In the current energy transition landscape, hydrogen production is emerging as a key pillar in the search for cleaner and more sustainable energy sources. Two of the main approaches for obtaining hydrogen are electrochemical and thermal production. Both processes have their particularities and specific applications that are important to understand in depth.

Electrochemical Hydrogen Production:

The electrochemical pathway is a process in which electricity is used to break down a water source or a hydrogen-containing compound into its basic components, hydrogen (H2) and oxygen (O2). Two of the most common methods are water electrolysis and fuel cells.

Water Electrolysis:

One of the best known and most widely used processes in the production of hydrogen by electrochemical means is the electrolysis of water. This process involves passing an electric current through a solution of water or water vapor, resulting in the separation of water into hydrogen at the cathode and oxygen at the anode.

This process is efficient and produces pure hydrogen, making it suitable for applications where high-purity hydrogen is required, such as the chemical or semiconductor industries. In addition, water electrolysis can be powered by electricity generated from renewable sources, making it a sustainable way to produce hydrogen, known as "green hydrogen".

Fuel Cells:

One important method of producing electricity from hydrogen electrochemically involves fuel cells. In this case, fuel cells use hydrogen and oxygen from the air to produce electricity, water and heat as by-products. Fuel cells are used in power generation applications and hydrogen vehicles.

This process is highly efficient and produces no carbon emissions when using hydrogen produced from clean sources. Fuel cells are particularly suitable for mobility applications, as they offer a fast and efficient way to convert hydrogen into electricity to power fuel cell electric vehicles.

Thermal Hydrogen Production:

In contrast, thermal hydrogen production involves the use of heat instead of electricity. A common method is steam reforming, in which a hydrocarbon, such as natural gas, is combined with water vapor at high temperature in the presence of a catalyst to produce hydrogen and carbon monoxide (CO).

The carbon monoxide can then be removed to obtain pure hydrogen. This method is widely used in industry for large-scale hydrogen production.

Another thermal method is pyrolysis, which decomposes organic compounds at high temperatures in the absence of oxygen to obtain hydrogen and other gaseous products. Although less common than steam reforming, pyrolysis has applications in the production of hydrogen from organic waste and biomass.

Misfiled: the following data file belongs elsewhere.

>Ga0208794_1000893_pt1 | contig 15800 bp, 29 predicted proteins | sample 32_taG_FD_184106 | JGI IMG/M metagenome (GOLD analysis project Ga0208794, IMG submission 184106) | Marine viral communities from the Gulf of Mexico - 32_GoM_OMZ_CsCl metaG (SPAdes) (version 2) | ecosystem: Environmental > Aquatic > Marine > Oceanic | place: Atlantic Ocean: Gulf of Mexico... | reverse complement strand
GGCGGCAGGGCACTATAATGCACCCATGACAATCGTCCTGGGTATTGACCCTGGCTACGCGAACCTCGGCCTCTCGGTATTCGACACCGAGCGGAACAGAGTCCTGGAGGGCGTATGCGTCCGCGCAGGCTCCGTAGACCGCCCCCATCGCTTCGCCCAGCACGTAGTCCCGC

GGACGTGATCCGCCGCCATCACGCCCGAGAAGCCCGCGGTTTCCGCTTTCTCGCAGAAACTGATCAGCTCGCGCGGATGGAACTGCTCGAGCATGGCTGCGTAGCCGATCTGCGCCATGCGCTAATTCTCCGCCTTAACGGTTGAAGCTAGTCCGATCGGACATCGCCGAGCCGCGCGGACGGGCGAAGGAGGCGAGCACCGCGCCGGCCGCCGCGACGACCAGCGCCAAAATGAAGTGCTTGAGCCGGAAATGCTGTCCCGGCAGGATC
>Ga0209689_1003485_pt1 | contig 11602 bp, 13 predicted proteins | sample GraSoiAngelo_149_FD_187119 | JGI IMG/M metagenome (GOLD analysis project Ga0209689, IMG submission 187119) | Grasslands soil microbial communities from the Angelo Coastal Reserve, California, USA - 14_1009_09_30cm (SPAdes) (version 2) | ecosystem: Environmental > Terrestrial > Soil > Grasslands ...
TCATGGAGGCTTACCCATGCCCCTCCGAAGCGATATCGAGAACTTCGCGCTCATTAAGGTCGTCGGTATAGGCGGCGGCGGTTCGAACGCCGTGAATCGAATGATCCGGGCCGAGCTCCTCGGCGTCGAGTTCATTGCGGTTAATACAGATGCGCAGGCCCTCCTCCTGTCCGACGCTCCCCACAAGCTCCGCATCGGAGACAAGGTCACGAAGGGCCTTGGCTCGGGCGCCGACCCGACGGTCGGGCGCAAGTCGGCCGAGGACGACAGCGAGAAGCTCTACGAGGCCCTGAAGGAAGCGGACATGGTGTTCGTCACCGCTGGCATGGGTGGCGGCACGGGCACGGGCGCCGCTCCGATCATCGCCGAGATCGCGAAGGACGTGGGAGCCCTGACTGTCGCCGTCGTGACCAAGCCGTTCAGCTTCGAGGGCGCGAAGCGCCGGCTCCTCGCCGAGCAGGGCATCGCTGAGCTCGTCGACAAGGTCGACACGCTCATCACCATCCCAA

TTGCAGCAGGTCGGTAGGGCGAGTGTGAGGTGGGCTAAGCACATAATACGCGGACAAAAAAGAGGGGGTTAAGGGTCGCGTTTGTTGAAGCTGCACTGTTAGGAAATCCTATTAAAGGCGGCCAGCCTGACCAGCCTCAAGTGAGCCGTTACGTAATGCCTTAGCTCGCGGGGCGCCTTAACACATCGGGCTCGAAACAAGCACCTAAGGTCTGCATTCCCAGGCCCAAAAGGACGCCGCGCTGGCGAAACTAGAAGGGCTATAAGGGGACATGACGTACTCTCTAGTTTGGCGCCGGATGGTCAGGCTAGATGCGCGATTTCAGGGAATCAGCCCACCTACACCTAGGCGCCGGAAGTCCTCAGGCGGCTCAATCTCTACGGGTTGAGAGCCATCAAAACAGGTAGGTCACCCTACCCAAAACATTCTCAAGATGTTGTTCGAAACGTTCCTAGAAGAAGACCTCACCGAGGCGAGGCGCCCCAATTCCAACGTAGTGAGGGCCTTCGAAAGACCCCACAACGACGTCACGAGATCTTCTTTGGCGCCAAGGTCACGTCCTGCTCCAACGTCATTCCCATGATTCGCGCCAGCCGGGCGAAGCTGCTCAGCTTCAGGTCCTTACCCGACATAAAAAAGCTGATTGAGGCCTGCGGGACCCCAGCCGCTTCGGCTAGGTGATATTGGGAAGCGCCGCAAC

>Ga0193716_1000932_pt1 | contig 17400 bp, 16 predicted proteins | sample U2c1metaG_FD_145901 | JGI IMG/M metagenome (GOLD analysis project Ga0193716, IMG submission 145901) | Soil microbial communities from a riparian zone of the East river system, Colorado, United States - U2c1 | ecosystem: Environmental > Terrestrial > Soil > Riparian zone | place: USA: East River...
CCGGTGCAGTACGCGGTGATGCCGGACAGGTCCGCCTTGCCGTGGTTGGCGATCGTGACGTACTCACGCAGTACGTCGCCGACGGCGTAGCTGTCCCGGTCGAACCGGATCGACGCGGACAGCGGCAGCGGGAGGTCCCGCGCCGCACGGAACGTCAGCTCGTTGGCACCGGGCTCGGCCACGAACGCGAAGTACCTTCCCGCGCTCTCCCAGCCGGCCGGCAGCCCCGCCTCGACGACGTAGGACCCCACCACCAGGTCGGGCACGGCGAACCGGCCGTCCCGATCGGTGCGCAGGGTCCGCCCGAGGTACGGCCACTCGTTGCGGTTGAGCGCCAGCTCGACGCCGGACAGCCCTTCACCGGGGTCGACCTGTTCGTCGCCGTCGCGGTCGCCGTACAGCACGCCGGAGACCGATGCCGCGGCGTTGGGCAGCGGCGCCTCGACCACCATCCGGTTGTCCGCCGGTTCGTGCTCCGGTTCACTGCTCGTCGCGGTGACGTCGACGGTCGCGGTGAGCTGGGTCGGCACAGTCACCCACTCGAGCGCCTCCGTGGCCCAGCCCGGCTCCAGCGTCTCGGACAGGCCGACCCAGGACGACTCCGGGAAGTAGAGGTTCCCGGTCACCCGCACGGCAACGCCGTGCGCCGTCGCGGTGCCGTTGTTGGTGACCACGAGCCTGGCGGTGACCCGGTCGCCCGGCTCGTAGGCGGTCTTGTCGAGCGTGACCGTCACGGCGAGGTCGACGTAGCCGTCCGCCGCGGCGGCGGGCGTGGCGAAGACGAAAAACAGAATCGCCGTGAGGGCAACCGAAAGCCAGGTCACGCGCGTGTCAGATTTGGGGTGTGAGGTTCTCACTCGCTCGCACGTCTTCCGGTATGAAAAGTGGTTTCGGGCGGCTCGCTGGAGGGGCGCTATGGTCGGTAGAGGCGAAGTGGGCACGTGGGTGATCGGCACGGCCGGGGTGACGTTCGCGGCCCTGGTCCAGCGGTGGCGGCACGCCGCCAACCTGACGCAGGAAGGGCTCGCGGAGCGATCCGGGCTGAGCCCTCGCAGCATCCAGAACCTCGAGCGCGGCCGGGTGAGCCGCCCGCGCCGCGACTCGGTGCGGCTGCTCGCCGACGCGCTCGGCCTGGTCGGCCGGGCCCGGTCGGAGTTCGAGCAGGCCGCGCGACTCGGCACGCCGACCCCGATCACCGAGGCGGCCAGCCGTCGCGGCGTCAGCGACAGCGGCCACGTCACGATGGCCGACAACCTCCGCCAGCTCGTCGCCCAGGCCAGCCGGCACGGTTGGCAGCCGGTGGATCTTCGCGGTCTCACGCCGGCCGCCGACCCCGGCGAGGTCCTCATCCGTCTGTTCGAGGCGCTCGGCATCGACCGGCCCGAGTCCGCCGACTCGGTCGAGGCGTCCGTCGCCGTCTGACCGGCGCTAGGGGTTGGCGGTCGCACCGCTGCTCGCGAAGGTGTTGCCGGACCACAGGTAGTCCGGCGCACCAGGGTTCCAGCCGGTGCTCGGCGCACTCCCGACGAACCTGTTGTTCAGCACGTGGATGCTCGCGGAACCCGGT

Complementarity of the technologies:

The choice between electrochemical and thermal hydrogen production depends on several factors, such as resource availability, energy efficiency and environmental impact. Currently, there is a focus on the complementarity of these technologies rather than direct competition.

Electrochemical hydrogen production, such as water electrolysis, is used in applications where high-purity hydrogen is required and electricity generated from renewable sources is available. This is essential for the production of "green hydrogen," which is essential for reducing carbon emissions in industries such as chemicals and transportation.

On the other hand, thermal hydrogen production, such as steam reforming, is suitable for large-scale applications and is used in industries where hydrogen is needed as a feedstock, such as the chemical industry and petroleum refining.

Research at CIC energiGUNE:

In this context of complementary technologies, research and development centers play a crucial role in the search for sustainable energy solutions. CIC energiGUNE is an outstanding example, dedicated to researching and developing new technologies both electrochemically and thermally.

In short, the difference between electrochemical and thermal hydrogen production lies in the fundamental processes involved, either electricity or heat. Both approaches have their specific advantages and applications, and their complementarity is essential to address the challenges of the energy transition.

At CIC energiGUNE we continue to research and develop both technologies with the aim of contributing to the progress towards a more sustainable and cleaner energy system; a commitment to research and innovation that is fundamental to achieve a greener and more efficient energy future.

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